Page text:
I was reading this Economist article and wondered whether it's possible to meet local friends during a layover. Would you be required to have a transit visa to go landside?

I've used Istanbul as an example since it serves as a top connection on long-haul routes, according to this source. I am an Indian citizen.

1 Answer 1


There's not much that can be said about this for transfer airports in general.

In order for you and your friend to enjoy coffee togheter, both of you needs to be physically present on the same side of the immigration checkpoints. Logically, there are two ways to achieve that:

  • You go in through immigration and meet up landside. Depending on your nationality and which country the airport is in, this may or may not require you to have a visa.

    In general you can't expect "just being in transit" to make border guards more likely to let you through without a visa than "coming for a vacation" would -- once you're through they would have no practical way to hold you to what you claim your plans are anyway.

    There are a few countries where being in transit can sometimes ease up on visa requirements -- for example, the UK has a "Transit Without Visa" scheme -- but even so, to make use of such schemes you would often be expected to show an itinerary that gives you a more serious need to enter the country to follow it, than just "meeting a friend".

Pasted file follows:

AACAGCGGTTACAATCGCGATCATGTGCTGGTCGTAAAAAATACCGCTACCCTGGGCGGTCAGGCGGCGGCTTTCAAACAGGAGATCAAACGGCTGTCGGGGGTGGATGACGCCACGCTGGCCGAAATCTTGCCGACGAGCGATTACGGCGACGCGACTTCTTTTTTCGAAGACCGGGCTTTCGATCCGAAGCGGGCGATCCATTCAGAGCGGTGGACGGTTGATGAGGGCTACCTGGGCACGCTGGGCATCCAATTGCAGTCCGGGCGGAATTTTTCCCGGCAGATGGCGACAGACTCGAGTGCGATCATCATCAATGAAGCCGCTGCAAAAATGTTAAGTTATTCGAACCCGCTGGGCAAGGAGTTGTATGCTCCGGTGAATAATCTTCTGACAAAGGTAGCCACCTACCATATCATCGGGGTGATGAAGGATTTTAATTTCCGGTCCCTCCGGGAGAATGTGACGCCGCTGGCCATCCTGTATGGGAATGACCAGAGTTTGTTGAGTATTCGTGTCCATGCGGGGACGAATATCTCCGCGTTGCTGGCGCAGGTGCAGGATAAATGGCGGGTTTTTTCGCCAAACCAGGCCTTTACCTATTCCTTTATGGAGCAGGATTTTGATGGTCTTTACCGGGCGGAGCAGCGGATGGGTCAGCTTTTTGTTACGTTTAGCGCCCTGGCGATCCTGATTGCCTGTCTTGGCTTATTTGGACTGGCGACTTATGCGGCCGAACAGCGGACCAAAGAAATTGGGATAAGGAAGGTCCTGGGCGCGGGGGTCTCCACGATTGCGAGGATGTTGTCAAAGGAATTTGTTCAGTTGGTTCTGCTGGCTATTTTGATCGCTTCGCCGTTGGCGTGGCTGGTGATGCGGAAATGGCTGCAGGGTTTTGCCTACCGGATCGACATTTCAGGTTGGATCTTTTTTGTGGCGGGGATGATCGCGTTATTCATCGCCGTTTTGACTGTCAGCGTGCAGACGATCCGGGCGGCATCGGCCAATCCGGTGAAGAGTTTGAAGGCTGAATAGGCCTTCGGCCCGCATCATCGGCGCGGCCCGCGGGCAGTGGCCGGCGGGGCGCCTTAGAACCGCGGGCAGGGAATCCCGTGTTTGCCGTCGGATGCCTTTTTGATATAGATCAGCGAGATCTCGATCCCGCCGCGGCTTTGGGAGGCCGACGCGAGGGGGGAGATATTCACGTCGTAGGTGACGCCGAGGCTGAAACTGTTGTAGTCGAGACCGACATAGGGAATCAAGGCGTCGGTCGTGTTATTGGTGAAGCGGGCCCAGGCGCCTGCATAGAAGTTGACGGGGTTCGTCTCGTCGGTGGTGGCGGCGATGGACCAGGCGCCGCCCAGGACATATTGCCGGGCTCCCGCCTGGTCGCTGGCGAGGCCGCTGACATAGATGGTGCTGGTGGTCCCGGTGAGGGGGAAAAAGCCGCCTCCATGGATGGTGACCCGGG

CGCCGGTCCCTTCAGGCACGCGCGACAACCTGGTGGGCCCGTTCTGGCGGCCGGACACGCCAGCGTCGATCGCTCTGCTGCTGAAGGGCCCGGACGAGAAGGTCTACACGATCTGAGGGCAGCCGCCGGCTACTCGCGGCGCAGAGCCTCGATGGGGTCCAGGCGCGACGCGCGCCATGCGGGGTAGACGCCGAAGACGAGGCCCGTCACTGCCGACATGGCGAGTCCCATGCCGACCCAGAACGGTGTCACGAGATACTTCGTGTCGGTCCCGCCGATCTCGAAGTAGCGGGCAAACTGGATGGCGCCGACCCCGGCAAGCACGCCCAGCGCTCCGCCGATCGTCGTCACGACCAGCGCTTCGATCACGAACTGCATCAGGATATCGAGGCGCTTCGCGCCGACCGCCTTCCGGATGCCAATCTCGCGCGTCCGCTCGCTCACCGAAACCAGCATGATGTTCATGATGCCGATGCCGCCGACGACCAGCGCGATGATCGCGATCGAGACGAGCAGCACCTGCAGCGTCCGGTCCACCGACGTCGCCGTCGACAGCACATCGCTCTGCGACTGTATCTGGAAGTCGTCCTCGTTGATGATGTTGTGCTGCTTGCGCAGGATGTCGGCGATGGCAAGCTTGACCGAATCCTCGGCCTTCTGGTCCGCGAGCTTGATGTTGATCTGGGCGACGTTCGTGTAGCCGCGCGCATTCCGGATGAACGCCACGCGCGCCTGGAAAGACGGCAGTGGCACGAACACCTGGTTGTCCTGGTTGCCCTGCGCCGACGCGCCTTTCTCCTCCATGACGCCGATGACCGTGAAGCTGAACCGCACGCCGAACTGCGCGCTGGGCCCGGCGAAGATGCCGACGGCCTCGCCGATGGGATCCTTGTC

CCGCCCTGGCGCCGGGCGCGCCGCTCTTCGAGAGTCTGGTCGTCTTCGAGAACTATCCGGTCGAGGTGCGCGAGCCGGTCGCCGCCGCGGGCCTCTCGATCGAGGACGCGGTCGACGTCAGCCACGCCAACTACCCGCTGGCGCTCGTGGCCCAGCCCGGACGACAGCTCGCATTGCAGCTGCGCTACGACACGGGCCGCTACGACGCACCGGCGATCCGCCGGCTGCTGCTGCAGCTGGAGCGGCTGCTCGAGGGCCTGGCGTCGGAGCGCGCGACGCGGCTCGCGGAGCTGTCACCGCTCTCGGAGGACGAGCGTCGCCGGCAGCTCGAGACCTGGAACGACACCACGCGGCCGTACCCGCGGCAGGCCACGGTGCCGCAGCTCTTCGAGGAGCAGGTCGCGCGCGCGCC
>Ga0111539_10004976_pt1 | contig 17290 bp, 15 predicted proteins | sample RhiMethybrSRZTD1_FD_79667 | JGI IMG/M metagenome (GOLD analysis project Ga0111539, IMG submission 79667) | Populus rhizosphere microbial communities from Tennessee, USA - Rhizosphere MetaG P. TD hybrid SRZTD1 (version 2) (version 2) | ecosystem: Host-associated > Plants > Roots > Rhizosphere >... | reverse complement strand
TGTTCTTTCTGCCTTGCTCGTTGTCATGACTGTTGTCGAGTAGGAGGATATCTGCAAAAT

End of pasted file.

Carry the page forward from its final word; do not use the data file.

• Your friend comes out through immigration and meets you in the transit zone.

    Here the trouble is not usually immigration as such, but the fact that at most airports your friend would then also need to pass through security checkpoints, which generally only let actual passengers through, after checking boarding passes.

    Depending on the airport it may be possible to arrange a meeting airside if you contact the airport administration in advance and are ready to pour enough money into the project, but it's not a service one would assume that a random hub airport necessarily provides.

    A simpler way to make this happen would be for the friend to buy a cheap ticket for a neighboring country, check in with no luggage, and then decide not to fly after they've met you. Make sure the neighboring country is one the friend can enter without visas (so he can check in at all), and that the cheap flight departs from the same terminal you will pass through. Depending on the airport layout it may or may not be simple for your friend to leave the departure area without flying, but there'll have to be some way, for people who miss their flights.

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